For History Teachers

9-12 Benchmark 1-A
Analyze how people and events of New Mexico have influenced United States and world history since statehood. Analyze the role and impact of New Mexico and New Mexicans in World War II (e.g., Navajo Code Talkers, New Mexico National Guard, Bataan, internment camps, Manhattan Project, and Bataan Death March). The purpose of Silent Voices of WWII is to describe the important role of New Mexico in the conduct of World War II. New Mexico National Guardsmen surviving the Bataan Death March and Prisoner of War camps (the first to fire and last to lay down their arms in the Philippines), Navajo Code Talkers helping win Pacific Islands, Japanese American males in New Mexico internment camps labeled “enemy aliens,” and Los Alamos science teams racing to develop the atomic bomb, create images which mix together uneasily. Yet, these seemingly unrelated events of World War II were connected because of the unique qualities of the arid, spacious land that is New Mexico. To the authors’ knowledge, no other book combines such events. Maps, time lines, photos, comparison charts, and easy organization with documentation, assist the reader.


New Mexico History Teachers 2009 Manhattan Project Workshop, sponsored by the Atomic Heritage Foundation. Nancy (front center), served as faculty, and her book, Silent Voices of WWII, was one of the coursebooks used.

Students need to learn the circle of history when the lessons of history are not learned. How do these lessons relate to today’s happenings? Treatment by the Japanese of American Prisoners of War is contrasted with treatment by the New Mexicans of internees of Japanese descent. The role of the Geneva Convention rules is described. Federal Bureau of Investigation (FBI) agents watched nuclear scientists as well as interned Japanese Americans, which was a loss of civil liberties. Mail censorship and isolation of all four groups are described, whethering living in barracks, ships, or under imprisonment. Treatment of Iraqi War POWs, possible internment of Muslims, and suicide terrorists giving up life for an ideal have counterparts in World War II history.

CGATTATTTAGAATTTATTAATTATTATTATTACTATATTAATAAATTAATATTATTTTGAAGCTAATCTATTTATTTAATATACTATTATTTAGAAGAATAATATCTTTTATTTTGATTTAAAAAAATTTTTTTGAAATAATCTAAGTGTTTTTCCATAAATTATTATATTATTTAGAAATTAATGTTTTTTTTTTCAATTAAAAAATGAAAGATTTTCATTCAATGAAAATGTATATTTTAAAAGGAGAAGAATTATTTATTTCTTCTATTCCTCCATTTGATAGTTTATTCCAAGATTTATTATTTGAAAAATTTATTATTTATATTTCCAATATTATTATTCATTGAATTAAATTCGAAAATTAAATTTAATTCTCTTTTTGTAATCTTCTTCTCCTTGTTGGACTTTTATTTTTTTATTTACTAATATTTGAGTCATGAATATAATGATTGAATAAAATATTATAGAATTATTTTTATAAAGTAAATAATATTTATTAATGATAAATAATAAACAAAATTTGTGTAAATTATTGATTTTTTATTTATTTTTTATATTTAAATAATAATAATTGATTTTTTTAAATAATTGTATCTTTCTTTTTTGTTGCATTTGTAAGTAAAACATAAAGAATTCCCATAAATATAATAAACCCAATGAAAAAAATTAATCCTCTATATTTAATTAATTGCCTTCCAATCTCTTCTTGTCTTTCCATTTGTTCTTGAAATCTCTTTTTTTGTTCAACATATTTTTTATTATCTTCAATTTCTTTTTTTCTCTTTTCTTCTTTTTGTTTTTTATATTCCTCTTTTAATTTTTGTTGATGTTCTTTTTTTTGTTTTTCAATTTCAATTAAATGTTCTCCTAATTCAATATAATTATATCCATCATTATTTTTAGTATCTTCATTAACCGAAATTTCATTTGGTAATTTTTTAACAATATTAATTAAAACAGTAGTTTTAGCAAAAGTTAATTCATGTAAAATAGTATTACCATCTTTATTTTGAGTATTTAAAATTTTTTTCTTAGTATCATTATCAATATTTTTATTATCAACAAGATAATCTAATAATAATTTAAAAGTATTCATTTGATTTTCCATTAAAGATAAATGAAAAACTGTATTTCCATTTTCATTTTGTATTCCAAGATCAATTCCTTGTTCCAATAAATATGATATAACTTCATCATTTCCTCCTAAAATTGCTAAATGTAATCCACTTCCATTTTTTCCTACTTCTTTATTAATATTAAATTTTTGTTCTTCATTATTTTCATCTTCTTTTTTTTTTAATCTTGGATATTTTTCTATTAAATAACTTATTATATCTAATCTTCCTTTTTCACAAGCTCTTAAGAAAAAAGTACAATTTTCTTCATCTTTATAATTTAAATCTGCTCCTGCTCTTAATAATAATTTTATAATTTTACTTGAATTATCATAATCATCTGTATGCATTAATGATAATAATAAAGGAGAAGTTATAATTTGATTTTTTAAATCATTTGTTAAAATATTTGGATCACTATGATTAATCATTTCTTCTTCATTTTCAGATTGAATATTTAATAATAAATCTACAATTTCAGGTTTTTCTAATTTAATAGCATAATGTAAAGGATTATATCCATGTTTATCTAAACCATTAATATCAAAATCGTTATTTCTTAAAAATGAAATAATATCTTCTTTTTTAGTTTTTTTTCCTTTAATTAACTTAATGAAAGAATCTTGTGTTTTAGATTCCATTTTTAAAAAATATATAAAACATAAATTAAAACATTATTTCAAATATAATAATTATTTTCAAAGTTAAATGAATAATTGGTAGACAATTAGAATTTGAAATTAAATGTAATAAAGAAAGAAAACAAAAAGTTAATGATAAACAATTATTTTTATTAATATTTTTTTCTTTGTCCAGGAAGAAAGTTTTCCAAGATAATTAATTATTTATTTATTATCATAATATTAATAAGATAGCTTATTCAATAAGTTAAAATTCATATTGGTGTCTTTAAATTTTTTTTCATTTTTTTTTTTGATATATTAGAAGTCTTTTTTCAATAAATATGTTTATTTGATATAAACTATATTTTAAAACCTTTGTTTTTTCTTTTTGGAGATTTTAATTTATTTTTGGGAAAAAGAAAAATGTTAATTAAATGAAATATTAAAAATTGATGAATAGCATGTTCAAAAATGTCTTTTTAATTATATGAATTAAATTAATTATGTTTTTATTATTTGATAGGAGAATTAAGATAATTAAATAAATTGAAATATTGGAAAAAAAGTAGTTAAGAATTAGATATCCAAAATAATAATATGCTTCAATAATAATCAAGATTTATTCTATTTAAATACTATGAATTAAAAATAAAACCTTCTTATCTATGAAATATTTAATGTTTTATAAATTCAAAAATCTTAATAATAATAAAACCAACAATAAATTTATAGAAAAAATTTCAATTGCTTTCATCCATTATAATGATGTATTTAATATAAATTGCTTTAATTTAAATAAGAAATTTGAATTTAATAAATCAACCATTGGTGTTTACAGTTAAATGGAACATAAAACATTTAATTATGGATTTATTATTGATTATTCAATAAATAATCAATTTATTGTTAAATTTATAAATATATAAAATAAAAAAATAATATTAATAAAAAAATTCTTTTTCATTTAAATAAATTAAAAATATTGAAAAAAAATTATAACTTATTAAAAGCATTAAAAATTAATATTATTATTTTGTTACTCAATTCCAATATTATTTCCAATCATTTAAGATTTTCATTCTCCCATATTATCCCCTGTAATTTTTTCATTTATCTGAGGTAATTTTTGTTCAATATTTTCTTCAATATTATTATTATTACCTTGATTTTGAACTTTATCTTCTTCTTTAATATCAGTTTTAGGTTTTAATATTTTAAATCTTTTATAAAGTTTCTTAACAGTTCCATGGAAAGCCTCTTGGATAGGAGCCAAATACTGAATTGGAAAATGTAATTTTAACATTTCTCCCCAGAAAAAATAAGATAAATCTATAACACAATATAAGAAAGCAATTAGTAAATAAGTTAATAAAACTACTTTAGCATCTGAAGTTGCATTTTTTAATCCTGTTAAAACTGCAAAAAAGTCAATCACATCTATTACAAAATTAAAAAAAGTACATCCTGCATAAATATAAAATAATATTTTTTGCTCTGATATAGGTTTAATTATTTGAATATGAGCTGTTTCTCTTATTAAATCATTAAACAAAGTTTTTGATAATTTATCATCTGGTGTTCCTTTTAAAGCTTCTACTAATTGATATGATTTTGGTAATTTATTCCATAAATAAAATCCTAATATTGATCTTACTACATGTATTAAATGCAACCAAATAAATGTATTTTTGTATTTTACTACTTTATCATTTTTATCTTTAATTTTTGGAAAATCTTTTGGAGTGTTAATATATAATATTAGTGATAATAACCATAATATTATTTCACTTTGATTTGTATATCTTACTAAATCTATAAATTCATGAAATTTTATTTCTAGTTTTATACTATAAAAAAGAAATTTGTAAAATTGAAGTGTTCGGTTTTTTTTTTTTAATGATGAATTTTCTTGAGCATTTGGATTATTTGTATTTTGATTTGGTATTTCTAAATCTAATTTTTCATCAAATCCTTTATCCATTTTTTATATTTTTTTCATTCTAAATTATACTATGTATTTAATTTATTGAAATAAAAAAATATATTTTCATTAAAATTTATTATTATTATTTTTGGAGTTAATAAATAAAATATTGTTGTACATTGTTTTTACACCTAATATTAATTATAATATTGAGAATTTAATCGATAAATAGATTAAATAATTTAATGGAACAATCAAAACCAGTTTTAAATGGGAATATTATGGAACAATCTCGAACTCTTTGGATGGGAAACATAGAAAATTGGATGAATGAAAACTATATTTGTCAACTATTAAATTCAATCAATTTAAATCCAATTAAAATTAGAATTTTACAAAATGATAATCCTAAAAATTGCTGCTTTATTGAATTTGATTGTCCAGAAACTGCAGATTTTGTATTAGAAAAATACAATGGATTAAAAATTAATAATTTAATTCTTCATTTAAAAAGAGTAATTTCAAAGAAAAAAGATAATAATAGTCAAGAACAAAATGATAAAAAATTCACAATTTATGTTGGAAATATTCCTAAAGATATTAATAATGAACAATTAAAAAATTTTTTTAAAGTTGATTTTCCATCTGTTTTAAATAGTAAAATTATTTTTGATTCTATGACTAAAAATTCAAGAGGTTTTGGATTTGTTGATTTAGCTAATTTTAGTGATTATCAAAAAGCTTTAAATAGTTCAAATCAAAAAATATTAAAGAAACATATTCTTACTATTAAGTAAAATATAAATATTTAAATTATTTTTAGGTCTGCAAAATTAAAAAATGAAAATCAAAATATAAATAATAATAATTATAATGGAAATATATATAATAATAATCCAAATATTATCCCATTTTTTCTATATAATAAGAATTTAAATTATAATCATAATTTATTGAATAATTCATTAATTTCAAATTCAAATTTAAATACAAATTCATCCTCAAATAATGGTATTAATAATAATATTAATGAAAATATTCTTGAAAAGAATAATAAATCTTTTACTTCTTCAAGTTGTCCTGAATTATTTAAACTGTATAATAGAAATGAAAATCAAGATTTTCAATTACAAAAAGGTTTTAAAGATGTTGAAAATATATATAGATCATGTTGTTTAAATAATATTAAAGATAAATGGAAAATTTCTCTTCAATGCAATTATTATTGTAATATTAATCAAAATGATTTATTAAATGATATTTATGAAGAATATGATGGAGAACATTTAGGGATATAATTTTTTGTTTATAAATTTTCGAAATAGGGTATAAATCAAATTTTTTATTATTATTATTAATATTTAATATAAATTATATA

9-12 Benchmark 1-B
At the United States level, students should learn the New Mexico and the United States roles in the world through eras, events, and persons since the Civil War and Reconstruction. Analysis should include reasons the United States moved from a policy of isolationism to involvement after the bombing of Pearl Harbor as well as major turning points in the war (e.g, the impact of the Battle of Midway, D-Day Invasion, and dropping of atomic bombs).These three turning points of World War II are integrated stories in “SILENT VOICES.” The Japanese attack on Hawaii was an attack on Mother Earth, said the Navajos. Pacific naval battles include the Battle of Midway where Americans broke the Japanese code while the Japanese could not break the Navajo code. This code, used by the U.S. Marines, was essential to win Iwo Jima and other islands. A Marine commander claimed the Navajos helped shorten the war by a year. An entire chapter describes the Manhattan Project in Los Alamos, the Alamogordo area, Lamy, Santa Fe, and Albuquerque. Collaboration with other countries and laboratories, sanctuary to Jewish physicists needed to help solve the fission challenge, and understanding of European Fascism by the scientists united the participants to work diligently.

Describe geographical, culture and religion in East Asia in order to learn great insight in understanding the Japanese culture. As the title describes, this book focuses on issues of intercultural communication–mainly the difficulties between New Mexicans and Japanese when they came in contact, often at the ends of a weapon or through the barbed wire of a prisoner stockade. Their markedly different cultures led to mutual misunderstandings, heightened prejudice, and violent acts. When World War II began, New Mexico, the fourth largest state, contained 531,815 inhabitants, one of the least populated of the 48 states. Less than 200 Japanese lived in New Mexico at the time, so few New Mexicans had ever met a person of Japanese descent. The Japanese value toward bushido explains suicide instead of surrender (a military command and later a civilian project), kamikaze pilots and submarine pilots sacrificing their lives for a god, and the emperor’s decision to surrender to save the race and the nation. Geography of the Pacific is learned through the military contributions of the U.S. Army and Air Force, the U.S. Navy, and U.S. Marines. ❇